Kale - Ornamental Kale Brassica oleracea var. sabellica/acephala
Kale has been grown for a very long time. Finds from the Egyptian pyramids show that the kale was highly valued as food as well as decoration. Here in the North it is probably one of the oldest cultivated vegetables. The kales are classified according to height in low, medium and tall sorts.
Kale doesn"™t make a head and the leaves are more or less curly. Its contents of vitamins and minerals are very high making kale a most important autumn- and winter-food for both people and animals. It is classified according to height in low, medium and tall sorts, varying in size from 10 cm to 150 cm. Kale can be grown in most soils but thrives in a soil which is rich in nutrients and moisture-retaining as well with a good supply of phosphorus and potassium. It is the lack of these minerals which causes the leaves to go yellow from the bottom up and then falling off. Read the chapter on growing cabbage-plants for further advice on cultivation.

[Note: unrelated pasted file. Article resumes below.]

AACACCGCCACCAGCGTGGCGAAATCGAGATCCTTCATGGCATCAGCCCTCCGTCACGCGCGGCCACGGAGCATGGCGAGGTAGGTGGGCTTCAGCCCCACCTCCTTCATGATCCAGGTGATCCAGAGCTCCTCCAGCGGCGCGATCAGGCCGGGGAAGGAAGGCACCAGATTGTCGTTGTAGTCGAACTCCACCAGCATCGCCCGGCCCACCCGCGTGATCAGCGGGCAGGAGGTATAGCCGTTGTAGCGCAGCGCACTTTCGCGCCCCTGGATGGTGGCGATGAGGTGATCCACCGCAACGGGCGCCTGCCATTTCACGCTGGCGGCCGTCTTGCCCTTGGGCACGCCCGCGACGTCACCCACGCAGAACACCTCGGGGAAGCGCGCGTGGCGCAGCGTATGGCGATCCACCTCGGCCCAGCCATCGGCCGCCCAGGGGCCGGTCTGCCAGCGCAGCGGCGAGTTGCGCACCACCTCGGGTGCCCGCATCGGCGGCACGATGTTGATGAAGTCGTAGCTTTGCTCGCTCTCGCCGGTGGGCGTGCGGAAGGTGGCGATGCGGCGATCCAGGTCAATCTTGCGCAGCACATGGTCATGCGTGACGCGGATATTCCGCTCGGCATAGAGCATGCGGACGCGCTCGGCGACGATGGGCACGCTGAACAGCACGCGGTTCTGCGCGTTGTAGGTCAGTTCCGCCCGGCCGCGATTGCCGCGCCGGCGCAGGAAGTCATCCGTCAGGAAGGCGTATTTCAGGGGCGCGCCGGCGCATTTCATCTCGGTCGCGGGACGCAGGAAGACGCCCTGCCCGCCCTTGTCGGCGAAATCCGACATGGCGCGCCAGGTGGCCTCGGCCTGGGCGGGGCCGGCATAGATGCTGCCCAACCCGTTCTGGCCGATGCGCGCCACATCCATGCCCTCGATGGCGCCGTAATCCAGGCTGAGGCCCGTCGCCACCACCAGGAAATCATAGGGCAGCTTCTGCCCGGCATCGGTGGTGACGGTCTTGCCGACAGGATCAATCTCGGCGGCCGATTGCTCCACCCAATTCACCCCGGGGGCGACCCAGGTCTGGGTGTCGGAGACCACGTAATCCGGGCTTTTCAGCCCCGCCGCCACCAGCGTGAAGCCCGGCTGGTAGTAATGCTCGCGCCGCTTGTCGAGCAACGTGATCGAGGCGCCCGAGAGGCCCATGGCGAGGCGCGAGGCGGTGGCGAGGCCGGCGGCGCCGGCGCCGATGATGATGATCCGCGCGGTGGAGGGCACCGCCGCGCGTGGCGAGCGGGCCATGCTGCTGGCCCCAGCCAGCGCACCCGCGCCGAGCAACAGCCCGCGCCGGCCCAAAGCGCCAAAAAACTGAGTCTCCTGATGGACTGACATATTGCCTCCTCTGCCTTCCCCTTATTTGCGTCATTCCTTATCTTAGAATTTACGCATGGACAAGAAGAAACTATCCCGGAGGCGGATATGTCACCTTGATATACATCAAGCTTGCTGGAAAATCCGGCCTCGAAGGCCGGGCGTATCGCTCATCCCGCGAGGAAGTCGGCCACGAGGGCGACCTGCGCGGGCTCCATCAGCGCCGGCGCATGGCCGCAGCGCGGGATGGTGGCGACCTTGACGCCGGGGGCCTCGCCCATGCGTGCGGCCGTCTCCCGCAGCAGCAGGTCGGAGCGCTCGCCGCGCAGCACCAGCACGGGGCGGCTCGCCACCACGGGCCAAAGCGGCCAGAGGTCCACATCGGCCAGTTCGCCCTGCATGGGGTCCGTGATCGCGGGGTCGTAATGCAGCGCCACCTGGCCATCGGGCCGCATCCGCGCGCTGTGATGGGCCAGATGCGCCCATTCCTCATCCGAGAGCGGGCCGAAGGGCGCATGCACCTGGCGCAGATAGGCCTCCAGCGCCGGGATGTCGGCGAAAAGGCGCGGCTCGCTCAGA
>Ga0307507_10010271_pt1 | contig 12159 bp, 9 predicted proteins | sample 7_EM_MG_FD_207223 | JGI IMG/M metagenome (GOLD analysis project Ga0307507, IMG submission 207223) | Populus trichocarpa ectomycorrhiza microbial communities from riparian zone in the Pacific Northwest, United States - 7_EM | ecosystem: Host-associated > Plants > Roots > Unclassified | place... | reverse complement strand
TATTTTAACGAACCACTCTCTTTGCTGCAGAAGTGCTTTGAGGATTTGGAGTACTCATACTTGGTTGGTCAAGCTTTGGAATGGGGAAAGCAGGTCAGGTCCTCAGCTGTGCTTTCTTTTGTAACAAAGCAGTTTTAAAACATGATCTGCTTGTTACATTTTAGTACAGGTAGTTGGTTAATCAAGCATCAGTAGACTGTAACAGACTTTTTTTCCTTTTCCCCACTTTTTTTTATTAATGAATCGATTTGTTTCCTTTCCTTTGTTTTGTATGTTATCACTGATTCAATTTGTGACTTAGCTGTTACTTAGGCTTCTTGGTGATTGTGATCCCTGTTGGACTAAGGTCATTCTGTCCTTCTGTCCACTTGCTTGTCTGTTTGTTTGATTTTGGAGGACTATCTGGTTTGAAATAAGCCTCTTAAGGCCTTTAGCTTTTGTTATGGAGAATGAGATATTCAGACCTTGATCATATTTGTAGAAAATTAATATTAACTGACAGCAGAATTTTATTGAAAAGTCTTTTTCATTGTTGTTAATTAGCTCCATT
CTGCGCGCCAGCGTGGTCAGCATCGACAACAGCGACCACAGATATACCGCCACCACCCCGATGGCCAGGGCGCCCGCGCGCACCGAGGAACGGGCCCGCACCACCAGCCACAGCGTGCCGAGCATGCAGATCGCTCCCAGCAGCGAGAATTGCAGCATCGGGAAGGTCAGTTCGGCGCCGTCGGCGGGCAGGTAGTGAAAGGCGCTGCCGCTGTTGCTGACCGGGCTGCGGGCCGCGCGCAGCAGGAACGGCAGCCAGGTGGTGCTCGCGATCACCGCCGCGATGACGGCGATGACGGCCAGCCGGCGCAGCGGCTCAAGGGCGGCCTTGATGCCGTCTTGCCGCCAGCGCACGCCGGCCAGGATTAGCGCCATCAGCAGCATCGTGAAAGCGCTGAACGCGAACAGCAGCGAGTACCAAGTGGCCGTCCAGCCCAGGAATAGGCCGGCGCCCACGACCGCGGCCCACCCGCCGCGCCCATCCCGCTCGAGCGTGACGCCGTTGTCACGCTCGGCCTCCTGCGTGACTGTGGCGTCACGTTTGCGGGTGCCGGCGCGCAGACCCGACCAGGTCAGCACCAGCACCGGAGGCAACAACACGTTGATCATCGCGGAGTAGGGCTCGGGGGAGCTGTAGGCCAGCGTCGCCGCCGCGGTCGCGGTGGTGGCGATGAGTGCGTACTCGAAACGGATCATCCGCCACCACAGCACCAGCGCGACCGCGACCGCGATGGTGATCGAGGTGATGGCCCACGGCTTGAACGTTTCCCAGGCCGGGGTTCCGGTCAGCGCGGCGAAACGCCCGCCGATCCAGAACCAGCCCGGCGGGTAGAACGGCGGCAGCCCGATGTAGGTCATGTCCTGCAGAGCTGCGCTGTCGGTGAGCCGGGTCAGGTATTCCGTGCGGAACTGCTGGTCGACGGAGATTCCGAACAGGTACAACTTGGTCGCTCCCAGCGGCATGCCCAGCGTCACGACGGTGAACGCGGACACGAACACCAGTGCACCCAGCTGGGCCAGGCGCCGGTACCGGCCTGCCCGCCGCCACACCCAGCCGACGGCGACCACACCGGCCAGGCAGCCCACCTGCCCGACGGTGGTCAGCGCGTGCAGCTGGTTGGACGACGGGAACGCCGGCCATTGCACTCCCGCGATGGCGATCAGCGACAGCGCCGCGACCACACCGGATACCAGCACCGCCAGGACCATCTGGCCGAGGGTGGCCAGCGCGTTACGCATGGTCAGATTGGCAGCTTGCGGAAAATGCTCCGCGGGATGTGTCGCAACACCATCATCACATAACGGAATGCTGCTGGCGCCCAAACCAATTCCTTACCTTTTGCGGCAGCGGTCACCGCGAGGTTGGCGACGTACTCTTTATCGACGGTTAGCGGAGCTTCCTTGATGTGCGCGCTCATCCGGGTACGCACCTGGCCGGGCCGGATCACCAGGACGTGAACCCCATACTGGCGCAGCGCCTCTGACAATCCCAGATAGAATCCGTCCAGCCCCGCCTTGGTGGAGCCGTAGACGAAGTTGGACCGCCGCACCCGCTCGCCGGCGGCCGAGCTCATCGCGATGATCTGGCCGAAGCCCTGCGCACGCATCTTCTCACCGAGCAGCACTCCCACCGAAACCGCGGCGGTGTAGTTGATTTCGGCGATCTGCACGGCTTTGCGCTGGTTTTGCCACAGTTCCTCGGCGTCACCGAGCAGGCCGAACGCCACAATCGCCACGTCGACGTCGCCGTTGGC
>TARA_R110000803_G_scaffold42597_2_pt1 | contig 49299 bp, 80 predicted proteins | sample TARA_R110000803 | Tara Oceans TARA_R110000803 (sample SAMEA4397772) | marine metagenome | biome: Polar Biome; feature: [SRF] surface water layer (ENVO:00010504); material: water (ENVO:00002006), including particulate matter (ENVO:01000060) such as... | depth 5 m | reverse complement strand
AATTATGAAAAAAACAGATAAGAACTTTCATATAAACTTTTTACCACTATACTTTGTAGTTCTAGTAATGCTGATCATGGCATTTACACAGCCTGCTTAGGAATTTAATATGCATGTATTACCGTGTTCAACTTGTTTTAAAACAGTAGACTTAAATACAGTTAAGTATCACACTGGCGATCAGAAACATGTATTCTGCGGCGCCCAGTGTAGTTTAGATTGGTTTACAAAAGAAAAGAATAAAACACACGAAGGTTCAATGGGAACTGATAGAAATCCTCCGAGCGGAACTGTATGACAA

SOWING: Read the chapter on white cabbage for information on early sowing and how to raise seedlings! Kale is frequently sown directly, about 1 cm deep, after the soil has warmed up a bit until late June.
SPACING: Keep about 50 cm between the plants and 50-60 cm between the rows!
HARVEST: The kale is hardy and with the richest flavour after a few nights of frost, but it is tasty before too. The leaves are harvested gradually during the whole autumn and winter. They can be dried in low heat or frozen after parboiling as well. Kale is mostly used in soups and casseroles.
SEEDS: 200-300/1g, one portion sows 5-10 m or yields 75-150 seedlings after pre-cultivation and 10 g sow 100 m or yield 1000 seedlings.